Chaupa Singh Rahit-nama
Chaupa Singh Rahitnama
- The Khalsa
- Character and Behaviour
- Social Behaviour Within the Panth
- The Sangat
- The Granth Sahib
- The Preparation and Consumption of Food
- Weapons and Warfare
- Women’s Duties
- Travel and Pilgrimage
- False Teachers and Enemies of the Guru
- Attitude towards Muslims
- Hindu Conventions
- The Gurmukhi Script
We come now to the three longer rahit-namas. The Chaupa Singh Rahit-nama is both the earliest and by far the longest of these. This rahit-nama has already been the subject of a study comprising an introduction covering its origins, Gurmukhi text, English translation, and detailed notes on both text and translation. Sakhi Rahit hi is also included in the same volume as it has invariably been found attached to the Chaupa Singh Rahit-nama.5
Piara Singh Padam explains the writing of the Chaupa Singh Rahit-nama as follows: After Bhai Chaupa Singh, assisted by faithful Sikhs, had prepared the first rahit-nama Bhai Sital Singh Bahurupia wrote a fair copy and had it approved by the Guru on 7 Jeth S. 1757 [1700 CE]. Chaupa Singh himself mentions this.
The Rahit-nama that now appears under the name of Chaupa Singh cannot possibly be this version, if in fact any such document was ever written. At the same time we should allow for the possibility that the extant version may have roots which go back to the time of Guru Gobind Singh. The extant version was produced between 1740 and 1765, with a date in the 1740s, a strong probability .
Chaupa Singh, the putative author, was a Chhibbar Brahman, In its extant form the Chaupa Singh Rahit-nama is a composite product comprising two substantial blocks of classical rahitnama material, interspersed with narrative sections, which relate the foundation of the Khalsa, anecdotes concerning the enemies of the Guru, and the turmoil which is to come. Although the various injunctions are always addressed to the loyal Gursikh (‘Sikh of the Guru’) there is no doubt that it is directed at the Khalsa. ‘Gursikh’ is a synonym for `Khalsa Sikh’. When the term is first introduced it is defined as one who must `earnestly study the Rahit’ (ChS 57, 149). Who would be likely to study the Rahit other than a Sikh of the Khalsa? And every Gursikh, we are informed, must receive Khalsa initiation (pahul) before his hair has grown to full length.?
The stress that the author lays on the kes makes his preference clear and it is reinforced by his treatment of the sword, of arms generally, of eternal vigilance, and of the righteousness of fighting for a just cause. Other injunctions confirm this. There is, for example, little point for other than Khalsa Sikhs in claiming that using only half a name is word of a tanakhah (ChS 408, 105, 181). The reason for the injunc tion concerns those for whom the omitted portion of the name is the word ‘Singh’, a lapse for which a penance is sure legitimate.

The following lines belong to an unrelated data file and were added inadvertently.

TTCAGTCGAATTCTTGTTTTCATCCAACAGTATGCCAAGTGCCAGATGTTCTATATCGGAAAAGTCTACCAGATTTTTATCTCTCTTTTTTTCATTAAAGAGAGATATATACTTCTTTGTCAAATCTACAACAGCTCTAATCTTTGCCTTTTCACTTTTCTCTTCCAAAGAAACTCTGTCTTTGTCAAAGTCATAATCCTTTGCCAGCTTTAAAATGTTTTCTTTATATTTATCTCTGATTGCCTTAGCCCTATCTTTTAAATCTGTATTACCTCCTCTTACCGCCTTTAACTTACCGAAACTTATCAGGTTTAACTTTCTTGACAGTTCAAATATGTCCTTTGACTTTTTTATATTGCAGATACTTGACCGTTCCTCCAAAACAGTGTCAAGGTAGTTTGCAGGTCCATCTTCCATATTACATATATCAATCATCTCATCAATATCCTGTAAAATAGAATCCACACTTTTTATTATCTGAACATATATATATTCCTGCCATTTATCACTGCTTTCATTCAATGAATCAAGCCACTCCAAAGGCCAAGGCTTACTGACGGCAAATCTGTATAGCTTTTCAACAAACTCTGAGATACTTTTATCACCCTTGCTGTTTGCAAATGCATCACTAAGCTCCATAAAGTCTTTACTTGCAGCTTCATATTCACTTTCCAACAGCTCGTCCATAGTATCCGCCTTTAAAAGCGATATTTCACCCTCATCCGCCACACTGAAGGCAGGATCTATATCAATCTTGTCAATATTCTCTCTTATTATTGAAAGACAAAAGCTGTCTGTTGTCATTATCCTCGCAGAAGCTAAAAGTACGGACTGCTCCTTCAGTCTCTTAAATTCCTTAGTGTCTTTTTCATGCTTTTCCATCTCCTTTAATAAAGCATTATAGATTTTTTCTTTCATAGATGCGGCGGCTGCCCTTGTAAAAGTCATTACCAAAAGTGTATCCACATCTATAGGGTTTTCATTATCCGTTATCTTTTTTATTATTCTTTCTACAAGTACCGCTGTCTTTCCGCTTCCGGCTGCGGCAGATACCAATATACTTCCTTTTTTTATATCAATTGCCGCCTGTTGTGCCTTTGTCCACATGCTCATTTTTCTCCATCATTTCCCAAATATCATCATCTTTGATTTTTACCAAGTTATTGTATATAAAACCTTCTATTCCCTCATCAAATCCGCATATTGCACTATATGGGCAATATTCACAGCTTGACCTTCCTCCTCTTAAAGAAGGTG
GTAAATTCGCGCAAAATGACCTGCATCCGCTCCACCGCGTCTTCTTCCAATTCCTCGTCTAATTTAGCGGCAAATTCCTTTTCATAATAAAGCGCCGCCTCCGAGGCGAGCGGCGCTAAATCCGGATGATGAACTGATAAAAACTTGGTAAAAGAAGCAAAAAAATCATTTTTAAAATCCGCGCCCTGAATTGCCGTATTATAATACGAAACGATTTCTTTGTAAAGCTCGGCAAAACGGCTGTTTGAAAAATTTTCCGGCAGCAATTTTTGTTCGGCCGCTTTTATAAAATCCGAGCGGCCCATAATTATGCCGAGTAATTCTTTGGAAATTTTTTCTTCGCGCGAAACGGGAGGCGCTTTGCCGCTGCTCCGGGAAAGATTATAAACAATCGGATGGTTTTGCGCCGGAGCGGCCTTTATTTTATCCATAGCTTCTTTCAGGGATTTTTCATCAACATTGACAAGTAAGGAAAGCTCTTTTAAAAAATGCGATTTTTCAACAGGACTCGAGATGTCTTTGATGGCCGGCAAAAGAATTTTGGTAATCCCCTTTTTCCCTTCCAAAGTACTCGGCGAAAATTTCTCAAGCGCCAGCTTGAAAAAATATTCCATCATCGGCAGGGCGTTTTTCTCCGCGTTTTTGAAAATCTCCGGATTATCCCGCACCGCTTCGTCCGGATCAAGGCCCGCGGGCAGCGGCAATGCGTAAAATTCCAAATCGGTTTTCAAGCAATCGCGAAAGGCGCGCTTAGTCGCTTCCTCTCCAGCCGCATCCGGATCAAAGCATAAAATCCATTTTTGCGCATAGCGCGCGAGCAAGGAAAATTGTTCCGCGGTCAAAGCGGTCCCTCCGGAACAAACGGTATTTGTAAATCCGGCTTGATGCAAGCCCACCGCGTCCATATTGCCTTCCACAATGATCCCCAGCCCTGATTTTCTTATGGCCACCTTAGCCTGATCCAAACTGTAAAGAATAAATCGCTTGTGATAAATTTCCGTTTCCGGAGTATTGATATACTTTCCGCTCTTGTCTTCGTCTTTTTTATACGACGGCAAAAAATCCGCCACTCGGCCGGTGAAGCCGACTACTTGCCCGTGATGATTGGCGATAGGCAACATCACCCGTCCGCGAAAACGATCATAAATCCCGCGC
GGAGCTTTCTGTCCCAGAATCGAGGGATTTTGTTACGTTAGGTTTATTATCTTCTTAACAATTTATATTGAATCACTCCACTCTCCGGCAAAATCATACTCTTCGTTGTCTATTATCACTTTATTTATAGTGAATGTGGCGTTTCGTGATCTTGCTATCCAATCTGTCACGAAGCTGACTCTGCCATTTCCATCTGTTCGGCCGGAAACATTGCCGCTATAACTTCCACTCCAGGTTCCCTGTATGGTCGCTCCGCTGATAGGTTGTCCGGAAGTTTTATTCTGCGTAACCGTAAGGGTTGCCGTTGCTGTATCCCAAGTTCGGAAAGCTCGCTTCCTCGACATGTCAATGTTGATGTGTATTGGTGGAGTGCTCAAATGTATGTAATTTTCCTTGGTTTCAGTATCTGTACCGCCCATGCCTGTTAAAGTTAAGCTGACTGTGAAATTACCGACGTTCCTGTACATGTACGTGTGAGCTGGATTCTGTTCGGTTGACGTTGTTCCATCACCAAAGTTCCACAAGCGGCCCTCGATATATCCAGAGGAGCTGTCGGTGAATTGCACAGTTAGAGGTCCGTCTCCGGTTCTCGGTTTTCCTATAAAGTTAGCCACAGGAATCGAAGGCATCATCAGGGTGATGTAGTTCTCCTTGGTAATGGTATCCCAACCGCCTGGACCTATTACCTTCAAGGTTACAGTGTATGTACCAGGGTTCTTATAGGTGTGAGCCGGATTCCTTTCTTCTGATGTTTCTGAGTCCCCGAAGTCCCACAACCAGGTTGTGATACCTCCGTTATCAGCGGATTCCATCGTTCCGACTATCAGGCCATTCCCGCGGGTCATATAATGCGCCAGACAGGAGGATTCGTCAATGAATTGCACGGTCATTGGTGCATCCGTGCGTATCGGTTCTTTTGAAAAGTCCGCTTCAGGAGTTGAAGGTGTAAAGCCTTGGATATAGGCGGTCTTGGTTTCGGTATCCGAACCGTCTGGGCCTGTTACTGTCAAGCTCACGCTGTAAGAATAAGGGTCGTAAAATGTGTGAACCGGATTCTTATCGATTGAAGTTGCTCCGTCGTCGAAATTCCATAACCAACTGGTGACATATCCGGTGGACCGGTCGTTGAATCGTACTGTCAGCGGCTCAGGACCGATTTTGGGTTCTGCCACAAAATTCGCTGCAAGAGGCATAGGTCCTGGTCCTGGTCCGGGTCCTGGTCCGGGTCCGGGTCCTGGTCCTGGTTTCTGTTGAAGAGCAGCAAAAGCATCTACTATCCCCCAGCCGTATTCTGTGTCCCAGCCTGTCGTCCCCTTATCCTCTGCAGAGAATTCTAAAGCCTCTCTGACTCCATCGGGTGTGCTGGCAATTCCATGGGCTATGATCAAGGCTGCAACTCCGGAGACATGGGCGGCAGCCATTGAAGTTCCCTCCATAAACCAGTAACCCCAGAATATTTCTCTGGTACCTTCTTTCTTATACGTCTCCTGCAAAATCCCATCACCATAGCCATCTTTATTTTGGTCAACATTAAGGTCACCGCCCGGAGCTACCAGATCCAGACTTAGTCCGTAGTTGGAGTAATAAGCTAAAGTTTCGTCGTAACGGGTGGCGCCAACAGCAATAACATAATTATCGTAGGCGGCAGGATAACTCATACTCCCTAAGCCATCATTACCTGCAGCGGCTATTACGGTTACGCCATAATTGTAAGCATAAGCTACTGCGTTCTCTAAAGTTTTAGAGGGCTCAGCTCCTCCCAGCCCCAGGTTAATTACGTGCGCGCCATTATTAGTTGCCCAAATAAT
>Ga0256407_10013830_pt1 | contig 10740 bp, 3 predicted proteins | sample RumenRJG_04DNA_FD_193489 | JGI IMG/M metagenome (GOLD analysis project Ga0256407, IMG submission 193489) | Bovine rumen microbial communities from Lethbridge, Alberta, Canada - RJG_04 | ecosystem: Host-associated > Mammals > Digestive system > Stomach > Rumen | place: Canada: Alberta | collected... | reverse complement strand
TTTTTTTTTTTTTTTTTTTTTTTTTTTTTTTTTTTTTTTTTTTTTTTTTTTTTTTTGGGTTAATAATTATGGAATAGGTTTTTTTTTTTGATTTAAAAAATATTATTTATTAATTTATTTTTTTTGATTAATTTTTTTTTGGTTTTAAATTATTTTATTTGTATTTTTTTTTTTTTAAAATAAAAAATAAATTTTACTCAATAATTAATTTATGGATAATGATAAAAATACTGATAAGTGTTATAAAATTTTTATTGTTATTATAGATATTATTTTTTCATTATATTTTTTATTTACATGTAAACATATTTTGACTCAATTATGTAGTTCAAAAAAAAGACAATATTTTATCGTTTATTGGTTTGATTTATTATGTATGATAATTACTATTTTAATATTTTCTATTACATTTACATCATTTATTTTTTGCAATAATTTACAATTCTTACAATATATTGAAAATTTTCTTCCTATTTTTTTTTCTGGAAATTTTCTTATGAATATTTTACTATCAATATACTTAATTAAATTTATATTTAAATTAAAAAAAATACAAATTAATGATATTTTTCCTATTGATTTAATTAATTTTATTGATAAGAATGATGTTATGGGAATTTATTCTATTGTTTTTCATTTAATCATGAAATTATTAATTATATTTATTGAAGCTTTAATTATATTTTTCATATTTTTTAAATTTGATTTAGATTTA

There are five reasons why this rahit-nama has been regarded as hopelessly confused and corrupted.
1. The extant text is a conflation of at least three different sources. It cannot be the work of a single author.
2. There are doctrinal reasons against accepting the work of a Brahman, particularly as in one of the rahit-nama sections it is stated:
Any Gursikh who is a Brahman should receive twice the service [and consideration that other Sikhs receive. He who renders such service] shall earn a double reward (G’hS 24, 60, 151; see also 120, 167, 622, pp. 72, 80-1, 127, 160, 168, 197-8). Any Sikh of today would find this instruction intolerable.
3. The rahit-nama relates, as if it were authentic, the notorious story of how Guru Gobind Singh was persuaded to seek the blessings of Mata Devi (the goddess Durga) by celebrating the traditional fire ritual . The Puranic cosmology introduced near the end presumably falls under the same condemnation (ChS 615-40, 125-30, 196-200).
4. The unctuous references to Chhibbar Brahmans, which occur in two of the narrative portions are plainly intended to serve a family purpose.8 This would not be appreciated by many of the rahit-nama’s readers.
5. The language of the rahit-nama has been tentatively held to be later than the usage current during the time of Guru Gobind Singh (PSP 41a).
These reasons may explain the unpopularity of the Chaupa Singh Rahit-nama, but they should not conceal its considerable
significance. Its length, its detail, its date, and its circumstances as a product of the Chhibbar family make it an extremely valuable document. The details of its rahit-nama contents may be summarized as follows.`